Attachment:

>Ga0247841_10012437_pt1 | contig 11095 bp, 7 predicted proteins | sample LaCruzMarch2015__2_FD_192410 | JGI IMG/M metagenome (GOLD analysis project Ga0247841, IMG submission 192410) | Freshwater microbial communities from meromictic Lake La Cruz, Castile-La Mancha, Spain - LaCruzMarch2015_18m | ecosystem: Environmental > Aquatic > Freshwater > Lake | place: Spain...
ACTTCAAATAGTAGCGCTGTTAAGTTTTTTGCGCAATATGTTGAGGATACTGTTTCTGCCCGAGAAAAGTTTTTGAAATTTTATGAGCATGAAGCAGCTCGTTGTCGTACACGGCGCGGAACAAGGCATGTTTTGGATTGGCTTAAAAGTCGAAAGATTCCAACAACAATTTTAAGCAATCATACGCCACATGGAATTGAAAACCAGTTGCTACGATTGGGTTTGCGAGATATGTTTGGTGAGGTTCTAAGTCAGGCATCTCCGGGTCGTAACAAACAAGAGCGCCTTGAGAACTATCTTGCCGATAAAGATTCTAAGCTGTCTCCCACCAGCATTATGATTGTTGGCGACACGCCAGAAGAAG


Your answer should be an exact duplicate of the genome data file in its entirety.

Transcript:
>Ga0247841_10012437_pt1 | contig 11095 bp, 7 predicted proteins | sample LaCruzMarch2015__2_FD_192410 | JGI IMG/M metagenome (GOLD analysis project Ga0247841, IMG submission 192410) | Freshwater microbial communities from meromictic Lake La Cruz, Castile-La Mancha, Spain - LaCruzMarch2015_18m | ecosystem: Environmental > Aquatic > Freshwater > Lake | place: Spain...
ACTTCAAATAGTAGCGCTGTTAAGTTTTTTGCGCAATATGTTGAGGATACTGTTTCTGCCCGAGAAAAGTTTTTGAAATTTTATGAGCATGAAGCAGCTCGTTGTCGTACACGGCGCGGAACAAGGCATGTTTTGGATTGGCTTAAAAGTCGAAAGATTCCAACAACAATTTTAAGCAATCATACGCCACATGGAATTGAAAACCAGTTGCTACGATTGGGTTTGCGAGATATGTTTGGTGAGGTTCTAAGTCAGGCATCTCCGGGTCGTAACAAACAAGAGCGCCTTGAGAACTATCTTGCCGATAAAGATTCTAAGCTGTCTCCCACCAGCATTATGATTGTTGGCGACACGCCAGAAGAAG